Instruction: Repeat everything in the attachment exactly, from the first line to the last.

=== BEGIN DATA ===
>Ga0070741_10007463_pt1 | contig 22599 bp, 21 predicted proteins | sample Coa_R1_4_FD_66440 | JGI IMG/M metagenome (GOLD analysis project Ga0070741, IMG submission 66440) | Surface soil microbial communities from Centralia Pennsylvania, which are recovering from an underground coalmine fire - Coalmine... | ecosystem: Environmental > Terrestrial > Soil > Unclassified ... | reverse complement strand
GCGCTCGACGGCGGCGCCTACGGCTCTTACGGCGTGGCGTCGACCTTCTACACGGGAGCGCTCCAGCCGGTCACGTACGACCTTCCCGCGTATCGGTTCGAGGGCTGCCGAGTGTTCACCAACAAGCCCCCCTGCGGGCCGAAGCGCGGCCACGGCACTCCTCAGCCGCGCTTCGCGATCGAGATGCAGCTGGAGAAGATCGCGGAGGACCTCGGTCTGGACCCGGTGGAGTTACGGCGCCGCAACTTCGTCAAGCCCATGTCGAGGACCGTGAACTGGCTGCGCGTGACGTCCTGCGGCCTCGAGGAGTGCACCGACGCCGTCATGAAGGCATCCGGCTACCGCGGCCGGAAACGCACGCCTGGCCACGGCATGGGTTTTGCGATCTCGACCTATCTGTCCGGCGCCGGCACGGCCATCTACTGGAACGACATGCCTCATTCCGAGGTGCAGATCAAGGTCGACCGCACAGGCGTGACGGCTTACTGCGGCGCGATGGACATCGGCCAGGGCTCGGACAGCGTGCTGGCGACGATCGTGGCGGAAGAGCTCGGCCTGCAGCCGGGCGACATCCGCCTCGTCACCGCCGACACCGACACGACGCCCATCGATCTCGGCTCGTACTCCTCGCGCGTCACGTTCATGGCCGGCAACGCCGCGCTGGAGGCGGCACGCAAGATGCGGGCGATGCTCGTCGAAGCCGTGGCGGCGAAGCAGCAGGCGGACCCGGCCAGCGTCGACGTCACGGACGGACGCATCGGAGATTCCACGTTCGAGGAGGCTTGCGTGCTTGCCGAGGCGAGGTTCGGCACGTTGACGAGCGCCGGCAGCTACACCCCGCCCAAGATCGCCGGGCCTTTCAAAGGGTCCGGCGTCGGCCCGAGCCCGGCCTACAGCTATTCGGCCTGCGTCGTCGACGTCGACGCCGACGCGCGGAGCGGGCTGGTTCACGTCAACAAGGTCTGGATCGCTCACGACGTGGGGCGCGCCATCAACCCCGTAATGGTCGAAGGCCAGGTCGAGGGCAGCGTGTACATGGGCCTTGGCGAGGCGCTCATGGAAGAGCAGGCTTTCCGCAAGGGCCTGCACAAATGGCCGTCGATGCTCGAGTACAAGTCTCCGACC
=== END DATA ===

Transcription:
>Ga0070741_10007463_pt1 | contig 22599 bp, 21 predicted proteins | sample Coa_R1_4_FD_66440 | JGI IMG/M metagenome (GOLD analysis project Ga0070741, IMG submission 66440) | Surface soil microbial communities from Centralia Pennsylvania, which are recovering from an underground coalmine fire - Coalmine... | ecosystem: Environmental > Terrestrial > Soil > Unclassified ... | reverse complement strand
GCGCTCGACGGCGGCGCCTACGGCTCTTACGGCGTGGCGTCGACCTTCTACACGGGAGCGCTCCAGCCGGTCACGTACGACCTTCCCGCGTATCGGTTCGAGGGCTGCCGAGTGTTCACCAACAAGCCCCCCTGCGGGCCGAAGCGCGGCCACGGCACTCCTCAGCCGCGCTTCGCGATCGAGATGCAGCTGGAGAAGATCGCGGAGGACCTCGGTCTGGACCCGGTGGAGTTACGGCGCCGCAACTTCGTCAAGCCCATGTCGAGGACCGTGAACTGGCTGCGCGTGACGTCCTGCGGCCTCGAGGAGTGCACCGACGCCGTCATGAAGGCATCCGGCTACCGCGGCCGGAAACGCACGCCTGGCCACGGCATGGGTTTTGCGATCTCGACCTATCTGTCCGGCGCCGGCACGGCCATCTACTGGAACGACATGCCTCATTCCGAGGTGCAGATCAAGGTCGACCGCACAGGCGTGACGGCTTACTGCGGCGCGATGGACATCGGCCAGGGCTCGGACAGCGTGCTGGCGACGATCGTGGCGGAAGAGCTCGGCCTGCAGCCGGGCGACATCCGCCTCGTCACCGCCGACACCGACACGACGCCCATCGATCTCGGCTCGTACTCCTCGCGCGTCACGTTCATGGCCGGCAACGCCGCGCTGGAGGCGGCACGCAAGATGCGGGCGATGCTCGTCGAAGCCGTGGCGGCGAAGCAGCAGGCGGACCCGGCCAGCGTCGACGTCACGGACGGACGCATCGGAGATTCCACGTTCGAGGAGGCTTGCGTGCTTGCCGAGGCGAGGTTCGGCACGTTGACGAGCGCCGGCAGCTACACCCCGCCCAAGATCGCCGGGCCTTTCAAAGGGTCCGGCGTCGGCCCGAGCCCGGCCTACAGCTATTCGGCCTGCGTCGTCGACGTCGACGCCGACGCGCGGAGCGGGCTGGTTCACGTCAACAAGGTCTGGATCGCTCACGACGTGGGGCGCGCCATCAACCCCGTAATGGTCGAAGGCCAGGTCGAGGGCAGCGTGTACATGGGCCTTGGCGAGGCGCTCATGGAAGAGCAGGCTTTCCGCAAGGGCCTGCACAAATGGCCGTCGATGCTCGAGTACAAGTCTCCGACC